For decades, Mound resident C. Ray Frigard has made a living as a largely self-taught designer and inventor and, more recently, an author.
What is an autodidact? Simply defined, it’s a person who is self-taught.
Mound resident C. Ray Frigard could be considered a classic autodidact. For decades, he’s made a living as a largely self-taught designer and inventor and, more recently, an author of both nonfiction and fiction books.
Originally from the Detroit area, Frigard moved to the Twin Cities in 1971, to work as a sculptor for Tonka Toys. Frigard got his first design job as a sculptor at Ford Motors, after earning a bachelor’s degree in social sciences from Michigan State. “I made a model in my apartment, and got a job. They called us clay modelers. Over the years he’s worked on Thunderbird interiors, BMWs and Mini Coopers.
In the ’80s he “took a detour” into his own design, sculpture and inventing business, under the Frigard Design shingle. (The inventing business is TreeBones, Inc.). His most recent design gig was a decade spent with Polaris, establishing and building a clay sculpting department; now the 77-year old spends most of his time on his writing.
As inventor and owner of TreeBones, Inc., he is named on a variety of patents: Rollerblades, cameras, recreational vehicles, computers, sailboats and toys. As a toy and game designer he has licensed concepts with many of the leading toy companies, most notably Crossbows and Catapults, with Lakeside Games.
Where did all his creativity come from? Frigard remembers growing up with a father who was “pretty creative,” and he assembled model kits as a kid. But he never had any art training, up to the time he began working as a car modeler.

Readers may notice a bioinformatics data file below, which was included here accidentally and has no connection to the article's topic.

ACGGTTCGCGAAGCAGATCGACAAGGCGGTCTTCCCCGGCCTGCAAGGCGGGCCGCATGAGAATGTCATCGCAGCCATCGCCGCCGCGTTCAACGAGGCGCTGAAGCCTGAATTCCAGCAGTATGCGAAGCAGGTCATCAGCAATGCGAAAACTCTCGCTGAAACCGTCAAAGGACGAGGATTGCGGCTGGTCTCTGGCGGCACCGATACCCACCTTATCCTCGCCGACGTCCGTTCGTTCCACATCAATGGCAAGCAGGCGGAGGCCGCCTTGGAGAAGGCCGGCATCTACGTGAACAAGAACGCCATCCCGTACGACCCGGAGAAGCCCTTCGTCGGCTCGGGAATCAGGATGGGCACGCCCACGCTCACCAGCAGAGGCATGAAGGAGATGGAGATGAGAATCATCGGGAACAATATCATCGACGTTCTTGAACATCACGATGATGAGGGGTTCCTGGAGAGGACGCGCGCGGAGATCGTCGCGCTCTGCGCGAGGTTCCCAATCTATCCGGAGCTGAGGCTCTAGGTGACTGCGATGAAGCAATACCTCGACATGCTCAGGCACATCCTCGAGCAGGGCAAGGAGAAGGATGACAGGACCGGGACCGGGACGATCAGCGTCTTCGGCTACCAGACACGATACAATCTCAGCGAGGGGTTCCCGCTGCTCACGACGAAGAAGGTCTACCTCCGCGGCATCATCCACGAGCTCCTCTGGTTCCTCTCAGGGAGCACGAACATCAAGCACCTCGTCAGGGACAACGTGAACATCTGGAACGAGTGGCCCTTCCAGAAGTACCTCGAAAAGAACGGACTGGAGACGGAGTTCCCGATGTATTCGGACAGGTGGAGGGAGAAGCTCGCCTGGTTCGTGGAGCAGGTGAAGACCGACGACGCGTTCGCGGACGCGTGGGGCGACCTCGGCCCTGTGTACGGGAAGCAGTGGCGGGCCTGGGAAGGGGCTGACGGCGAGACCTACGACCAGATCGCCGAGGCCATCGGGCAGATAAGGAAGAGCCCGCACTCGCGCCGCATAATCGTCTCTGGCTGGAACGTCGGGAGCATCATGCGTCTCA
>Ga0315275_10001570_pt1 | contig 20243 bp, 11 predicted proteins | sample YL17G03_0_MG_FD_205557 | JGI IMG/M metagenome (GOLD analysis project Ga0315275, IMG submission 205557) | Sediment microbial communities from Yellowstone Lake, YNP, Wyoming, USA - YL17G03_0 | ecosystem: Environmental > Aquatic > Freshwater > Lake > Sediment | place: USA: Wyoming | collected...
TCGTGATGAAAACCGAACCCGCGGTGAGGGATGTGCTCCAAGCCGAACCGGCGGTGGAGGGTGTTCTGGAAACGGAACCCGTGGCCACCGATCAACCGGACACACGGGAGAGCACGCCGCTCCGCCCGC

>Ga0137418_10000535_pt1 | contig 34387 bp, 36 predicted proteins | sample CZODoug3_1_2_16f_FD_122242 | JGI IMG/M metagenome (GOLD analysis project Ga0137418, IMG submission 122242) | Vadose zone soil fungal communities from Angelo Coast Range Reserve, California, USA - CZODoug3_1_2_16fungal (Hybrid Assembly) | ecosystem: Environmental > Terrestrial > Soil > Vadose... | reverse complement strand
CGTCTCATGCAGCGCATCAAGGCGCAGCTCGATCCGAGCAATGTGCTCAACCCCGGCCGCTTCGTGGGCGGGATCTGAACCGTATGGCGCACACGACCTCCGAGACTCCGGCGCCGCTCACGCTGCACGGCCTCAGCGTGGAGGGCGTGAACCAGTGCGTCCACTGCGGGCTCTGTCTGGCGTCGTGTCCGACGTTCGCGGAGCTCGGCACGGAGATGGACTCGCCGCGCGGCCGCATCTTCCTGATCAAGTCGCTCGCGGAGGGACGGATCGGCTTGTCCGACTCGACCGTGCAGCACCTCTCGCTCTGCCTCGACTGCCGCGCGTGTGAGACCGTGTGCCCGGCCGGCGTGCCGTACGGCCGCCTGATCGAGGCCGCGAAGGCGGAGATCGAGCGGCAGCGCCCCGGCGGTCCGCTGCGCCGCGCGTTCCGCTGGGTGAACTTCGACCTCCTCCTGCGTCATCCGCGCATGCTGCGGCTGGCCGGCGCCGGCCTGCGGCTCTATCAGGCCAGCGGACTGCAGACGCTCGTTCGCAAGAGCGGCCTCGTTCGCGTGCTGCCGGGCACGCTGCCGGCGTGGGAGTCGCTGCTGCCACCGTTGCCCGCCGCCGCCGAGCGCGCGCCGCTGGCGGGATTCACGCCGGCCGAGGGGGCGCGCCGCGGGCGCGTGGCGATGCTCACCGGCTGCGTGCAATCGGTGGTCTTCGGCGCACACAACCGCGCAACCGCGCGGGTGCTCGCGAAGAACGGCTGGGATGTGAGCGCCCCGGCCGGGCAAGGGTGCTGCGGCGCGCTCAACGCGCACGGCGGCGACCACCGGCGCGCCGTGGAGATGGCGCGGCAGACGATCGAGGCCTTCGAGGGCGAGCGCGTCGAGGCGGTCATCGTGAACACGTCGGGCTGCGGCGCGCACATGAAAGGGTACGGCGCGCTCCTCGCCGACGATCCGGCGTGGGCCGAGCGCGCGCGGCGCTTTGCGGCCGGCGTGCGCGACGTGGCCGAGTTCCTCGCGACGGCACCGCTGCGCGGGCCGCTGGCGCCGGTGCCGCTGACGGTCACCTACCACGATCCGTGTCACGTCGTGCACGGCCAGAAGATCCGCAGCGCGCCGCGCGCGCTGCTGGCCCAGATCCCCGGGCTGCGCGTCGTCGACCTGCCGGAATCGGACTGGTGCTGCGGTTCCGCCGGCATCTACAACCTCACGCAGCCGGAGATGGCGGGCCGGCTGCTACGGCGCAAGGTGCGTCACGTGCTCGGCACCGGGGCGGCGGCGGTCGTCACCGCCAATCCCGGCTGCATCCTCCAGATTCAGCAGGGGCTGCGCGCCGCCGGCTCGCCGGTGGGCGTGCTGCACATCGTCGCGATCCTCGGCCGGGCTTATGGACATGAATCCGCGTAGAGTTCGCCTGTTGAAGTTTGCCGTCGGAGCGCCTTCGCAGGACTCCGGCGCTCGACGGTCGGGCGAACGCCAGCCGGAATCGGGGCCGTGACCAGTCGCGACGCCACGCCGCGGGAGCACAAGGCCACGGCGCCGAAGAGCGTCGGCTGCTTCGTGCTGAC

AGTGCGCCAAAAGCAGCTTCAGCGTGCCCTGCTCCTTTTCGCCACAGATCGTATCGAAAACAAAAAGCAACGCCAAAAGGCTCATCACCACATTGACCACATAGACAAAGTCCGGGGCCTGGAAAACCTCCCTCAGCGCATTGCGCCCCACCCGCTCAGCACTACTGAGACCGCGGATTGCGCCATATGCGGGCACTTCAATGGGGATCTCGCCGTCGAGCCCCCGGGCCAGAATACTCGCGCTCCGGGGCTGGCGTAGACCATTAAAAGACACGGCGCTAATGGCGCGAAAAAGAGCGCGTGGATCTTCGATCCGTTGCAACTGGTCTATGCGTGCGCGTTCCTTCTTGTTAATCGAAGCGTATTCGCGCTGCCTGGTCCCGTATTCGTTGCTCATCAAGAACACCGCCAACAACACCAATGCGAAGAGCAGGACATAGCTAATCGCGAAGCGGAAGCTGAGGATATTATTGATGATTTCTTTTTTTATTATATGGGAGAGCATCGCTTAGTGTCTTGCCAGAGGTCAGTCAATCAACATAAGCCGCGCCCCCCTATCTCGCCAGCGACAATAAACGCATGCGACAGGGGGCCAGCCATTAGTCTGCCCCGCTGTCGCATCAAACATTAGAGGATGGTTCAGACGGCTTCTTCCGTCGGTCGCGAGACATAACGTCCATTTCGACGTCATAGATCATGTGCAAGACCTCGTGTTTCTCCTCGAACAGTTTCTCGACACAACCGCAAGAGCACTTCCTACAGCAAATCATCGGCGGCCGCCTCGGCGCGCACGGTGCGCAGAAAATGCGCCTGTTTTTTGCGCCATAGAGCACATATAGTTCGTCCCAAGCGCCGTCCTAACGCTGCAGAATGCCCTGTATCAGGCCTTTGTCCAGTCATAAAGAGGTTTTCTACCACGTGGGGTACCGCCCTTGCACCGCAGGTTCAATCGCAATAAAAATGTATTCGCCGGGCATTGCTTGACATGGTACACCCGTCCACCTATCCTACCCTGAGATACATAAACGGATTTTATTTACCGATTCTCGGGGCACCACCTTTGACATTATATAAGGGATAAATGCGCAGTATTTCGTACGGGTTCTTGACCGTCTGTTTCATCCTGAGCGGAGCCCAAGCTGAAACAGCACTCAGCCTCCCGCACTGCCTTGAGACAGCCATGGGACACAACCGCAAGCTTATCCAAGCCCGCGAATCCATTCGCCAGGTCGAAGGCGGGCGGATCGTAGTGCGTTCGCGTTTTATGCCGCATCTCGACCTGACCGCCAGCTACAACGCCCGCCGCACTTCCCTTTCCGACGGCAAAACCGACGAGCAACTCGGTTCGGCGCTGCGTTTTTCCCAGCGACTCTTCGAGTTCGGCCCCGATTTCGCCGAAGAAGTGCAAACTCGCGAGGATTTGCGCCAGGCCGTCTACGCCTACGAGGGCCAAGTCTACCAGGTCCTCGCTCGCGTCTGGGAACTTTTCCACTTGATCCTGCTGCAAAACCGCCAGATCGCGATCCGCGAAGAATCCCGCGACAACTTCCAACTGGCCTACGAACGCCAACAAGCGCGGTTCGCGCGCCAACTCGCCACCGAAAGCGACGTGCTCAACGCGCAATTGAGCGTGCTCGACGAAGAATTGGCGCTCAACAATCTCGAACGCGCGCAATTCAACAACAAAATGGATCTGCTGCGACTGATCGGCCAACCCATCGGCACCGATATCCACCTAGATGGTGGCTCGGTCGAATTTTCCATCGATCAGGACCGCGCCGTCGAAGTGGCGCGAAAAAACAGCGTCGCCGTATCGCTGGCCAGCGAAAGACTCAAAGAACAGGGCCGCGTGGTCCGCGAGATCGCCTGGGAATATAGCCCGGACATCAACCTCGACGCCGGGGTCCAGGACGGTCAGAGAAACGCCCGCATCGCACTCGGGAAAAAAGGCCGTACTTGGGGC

Figuring out the source of his creativity is what’s driven him to write two books on the creative process (FunThink and Arthink, self-published on Amazon), and teach kids how to be creative. “In most academic classes, like math and science, we learn there is one correct answer. But to come up with something original, you have to create something that isn’t there. That’s been my passion for 15 years, trying to educate kids.”
Frigard likes to pass on what he has learned, teaching a creative problem-solving class for kindergarten through eighth grade students at Our Savior Lutheran Church School in Excelsior.
Through a local friend who made cast figures, he also landed a gig sculpting figures for Disney, Muppet-master Jim Henson, and Garfield creator Jim Davis.
Frigard says his foray into fiction-writing was inspired “completely out of the blue” by a couple he observed while heading to a movie at Eden Prairie Center. His observations led to his three Opus series books.
“I spend a lot of time observing people, especially since that happened. I find myself taking mental notes about how people treat each other, nuances of their speech. When you write fiction, people need to believe what you are saying, so you want to use truth. It started as a short story, but I followed it, like bread crumbs.”
He set his books in 1980s New York City, where he spent a lot of time going to toy fairs. The protagonist is struggling NYC pianist and composer Mike Monroe, who meets a homeless young woman who is in poor health, but is also a talented artist and singer. She becomes his muse; a song he writes about her, “The Girl In the Yellow Scarf,” leads to record contracts and a hit Broadway musical. His initial idea turned into a trilogy; the second and third novels in the series are The Piano Man and The Opus Cafe -Where the Lost Are Found.
All five of his books are available on amazon.com and in about a dozen bookstores around the Twin Cities. On his website, he suggests that book-buyers go to their local indie stores first, “to help keep them alive.” At readings, he’s developed a discussion format in which he describes his approach to plot and character development, and how the books evolved.
And, of course, he’s always open to the next creative idea that might—probably will—mysteriously appear. His advice for others: “Whether it’s an idea for a book or whatever, get it down on paper first, so you don’t lose the essence of what the inspiration was. If you try to edit too soon, you might go ‘down the rabbit hole’ and lose the flow of inspiration.”